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The cross-cultural validity of the Resilience Scale for Adults: a comparison between Norway and Brazil

Overview of attention for article published in BMC Psychology, June 2015
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The cross-cultural validity of the Resilience Scale for Adults: a comparison between Norway and Brazil
Published in
BMC Psychology, June 2015
DOI 10.1186/s40359-015-0076-1
Pubmed ID

Odin Hjemdal, Antonio Roazzi, Maria da Graça B. B. Dias, Oddgeir Friborg


The resilience construct is of increasing interest in clinical and health psychology. The Resilience Scale for Adults (RSA) is a measure of protective factors. The evidence supporting its construct validity is good, however evidence of cross-cultural validity is modest. The present study explored the factorial invariance of the RSA across a Brazilian and a Norwegian sample, as well as the construct validity in the Brazilian sample. The Brazilian sample (N = 222) completed the Hopkins Symptom Check List-25 (HSCL-25), the Sense of Coherence (SOC), and the RSA. The Norwegian sample (N = 314) was included in order to examine the factorial invariance. The results indicated that the latent constructs of the RSA (its primary factors) are the same in the Brazilian sample as in the Norwegian sample. The correlations between the subscales of the RSA were significant. In the Brazilian sample, the correlations with HSCL-25 and SOC were negative and positive, respectively, thus supporting its construct validity. The results indicate that the original factor structure of the RSA based on Norwegian samples remains stable in a Brazilian sample.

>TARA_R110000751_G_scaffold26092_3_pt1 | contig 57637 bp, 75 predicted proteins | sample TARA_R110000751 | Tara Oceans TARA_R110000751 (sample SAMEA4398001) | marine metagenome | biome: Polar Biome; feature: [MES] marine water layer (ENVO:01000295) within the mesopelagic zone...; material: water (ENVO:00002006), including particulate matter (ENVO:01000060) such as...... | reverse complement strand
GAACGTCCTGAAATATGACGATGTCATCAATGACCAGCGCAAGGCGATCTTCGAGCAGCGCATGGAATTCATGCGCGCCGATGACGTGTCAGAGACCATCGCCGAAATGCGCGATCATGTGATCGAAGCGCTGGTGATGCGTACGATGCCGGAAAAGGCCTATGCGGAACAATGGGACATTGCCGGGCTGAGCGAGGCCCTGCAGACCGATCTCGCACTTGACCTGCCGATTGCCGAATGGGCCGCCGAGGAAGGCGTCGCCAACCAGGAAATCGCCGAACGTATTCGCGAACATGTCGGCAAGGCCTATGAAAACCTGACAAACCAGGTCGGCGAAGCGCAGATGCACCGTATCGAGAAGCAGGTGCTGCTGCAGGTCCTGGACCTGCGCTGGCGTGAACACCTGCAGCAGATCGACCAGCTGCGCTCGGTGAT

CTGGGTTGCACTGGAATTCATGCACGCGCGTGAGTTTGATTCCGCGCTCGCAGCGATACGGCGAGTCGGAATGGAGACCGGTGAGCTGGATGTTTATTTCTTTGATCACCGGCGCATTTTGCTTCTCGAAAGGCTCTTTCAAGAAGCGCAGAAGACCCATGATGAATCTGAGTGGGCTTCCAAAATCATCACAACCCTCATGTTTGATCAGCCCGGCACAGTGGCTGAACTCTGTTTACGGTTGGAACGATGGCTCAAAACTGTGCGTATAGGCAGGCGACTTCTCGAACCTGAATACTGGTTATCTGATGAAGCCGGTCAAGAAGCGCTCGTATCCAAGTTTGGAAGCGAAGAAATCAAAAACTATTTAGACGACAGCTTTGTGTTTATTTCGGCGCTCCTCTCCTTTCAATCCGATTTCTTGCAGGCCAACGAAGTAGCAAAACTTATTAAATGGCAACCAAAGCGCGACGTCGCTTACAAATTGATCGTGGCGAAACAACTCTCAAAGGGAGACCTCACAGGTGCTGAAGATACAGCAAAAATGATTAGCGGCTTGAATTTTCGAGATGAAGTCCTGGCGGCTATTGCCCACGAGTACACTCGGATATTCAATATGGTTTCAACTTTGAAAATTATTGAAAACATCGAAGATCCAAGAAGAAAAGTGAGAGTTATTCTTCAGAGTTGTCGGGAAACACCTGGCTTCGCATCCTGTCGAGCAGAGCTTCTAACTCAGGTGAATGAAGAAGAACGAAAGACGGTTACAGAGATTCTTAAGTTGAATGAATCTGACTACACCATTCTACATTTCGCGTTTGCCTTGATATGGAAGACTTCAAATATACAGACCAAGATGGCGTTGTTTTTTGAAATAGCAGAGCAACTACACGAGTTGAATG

Mendeley readers

The data shown below were compiled from readership statistics for 71 Mendeley readers of this research output. Click here to see the associated Mendeley record.

Geographical breakdown

Country Count As %
Peru 1 1%
Canada 1 1%
Unknown 69 97%

Demographic breakdown

Readers by professional status Count As %
Student > Master 18 25%
Student > Ph. D. Student 15 21%
Researcher 9 13%
Student > Doctoral Student 7 10%
Student > Bachelor 5 7%
Other 12 17%
Unknown 5 7%
Readers by discipline Count As %
Psychology 28 39%
Medicine and Dentistry 12 17%
Social Sciences 11 15%
Nursing and Health Professions 4 6%
Neuroscience 2 3%
Other 4 6%
Unknown 10 14%